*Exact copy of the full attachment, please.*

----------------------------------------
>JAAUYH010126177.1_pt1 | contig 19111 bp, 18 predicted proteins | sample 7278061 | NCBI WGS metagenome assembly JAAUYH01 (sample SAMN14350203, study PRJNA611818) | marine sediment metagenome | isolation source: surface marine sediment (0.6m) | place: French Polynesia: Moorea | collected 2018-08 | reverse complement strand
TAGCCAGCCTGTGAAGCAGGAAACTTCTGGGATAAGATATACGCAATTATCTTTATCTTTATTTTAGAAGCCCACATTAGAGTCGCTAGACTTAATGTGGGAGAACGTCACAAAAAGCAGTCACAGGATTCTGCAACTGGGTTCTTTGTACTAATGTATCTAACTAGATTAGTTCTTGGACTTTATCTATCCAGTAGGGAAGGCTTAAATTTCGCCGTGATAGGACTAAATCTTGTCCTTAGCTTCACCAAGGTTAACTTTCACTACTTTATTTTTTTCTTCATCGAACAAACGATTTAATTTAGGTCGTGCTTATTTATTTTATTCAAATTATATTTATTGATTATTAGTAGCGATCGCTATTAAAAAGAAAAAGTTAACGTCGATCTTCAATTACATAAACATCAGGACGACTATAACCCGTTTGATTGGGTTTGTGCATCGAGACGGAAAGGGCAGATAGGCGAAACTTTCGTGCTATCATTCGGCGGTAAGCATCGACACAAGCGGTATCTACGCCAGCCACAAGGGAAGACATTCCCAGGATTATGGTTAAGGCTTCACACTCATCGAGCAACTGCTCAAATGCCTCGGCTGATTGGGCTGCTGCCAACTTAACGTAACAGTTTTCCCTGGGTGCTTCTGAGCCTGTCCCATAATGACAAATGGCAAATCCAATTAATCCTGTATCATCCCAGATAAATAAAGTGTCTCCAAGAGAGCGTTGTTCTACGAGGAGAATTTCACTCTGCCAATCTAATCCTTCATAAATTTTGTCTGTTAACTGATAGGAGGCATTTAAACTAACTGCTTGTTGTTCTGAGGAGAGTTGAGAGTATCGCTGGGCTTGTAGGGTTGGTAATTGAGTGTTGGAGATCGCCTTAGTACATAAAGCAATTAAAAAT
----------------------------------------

>JAAUYH010126177.1_pt1 | contig 19111 bp, 18 predicted proteins | sample 7278061 | NCBI WGS metagenome assembly JAAUYH01 (sample SAMN14350203, study PRJNA611818) | marine sediment metagenome | isolation source: surface marine sediment (0.6m) | place: French Polynesia: Moorea | collected 2018-08 | reverse complement strand
TAGCCAGCCTGTGAAGCAGGAAACTTCTGGGATAAGATATACGCAATTATCTTTATCTTTATTTTAGAAGCCCACATTAGAGTCGCTAGACTTAATGTGGGAGAACGTCACAAAAAGCAGTCACAGGATTCTGCAACTGGGTTCTTTGTACTAATGTATCTAACTAGATTAGTTCTTGGACTTTATCTATCCAGTAGGGAAGGCTTAAATTTCGCCGTGATAGGACTAAATCTTGTCCTTAGCTTCACCAAGGTTAACTTTCACTACTTTATTTTTTTCTTCATCGAACAAACGATTTAATTTAGGTCGTGCTTATTTATTTTATTCAAATTATATTTATTGATTATTAGTAGCGATCGCTATTAAAAAGAAAAAGTTAACGTCGATCTTCAATTACATAAACATCAGGACGACTATAACCCGTTTGATTGGGTTTGTGCATCGAGACGGAAAGGGCAGATAGGCGAAACTTTCGTGCTATCATTCGGCGGTAAGCATCGACACAAGCGGTATCTACGCCAGCCACAAGGGAAGACATTCCCAGGATTATGGTTAAGGCTTCACACTCATCGAGCAACTGCTCAAATGCCTCGGCTGATTGGGCTGCTGCCAACTTAACGTAACAGTTTTCCCTGGGTGCTTCTGAGCCTGTCCCATAATGACAAATGGCAAATCCAATTAATCCTGTATCATCCCAGATAAATAAAGTGTCTCCAAGAGAGCGTTGTTCTACGAGGAGAATTTCACTCTGCCAATCTAATCCTTCATAAATTTTGTCTGTTAACTGATAGGAGGCATTTAAACTAACTGCTTGTTGTTCTGAGGAGAGTTGAGAGTATCGCTGGGCTTGTAGGGTTGGTAATTGAGTGTTGGAGATCGCCTTAGTACATAAAGCAATTAAAAAT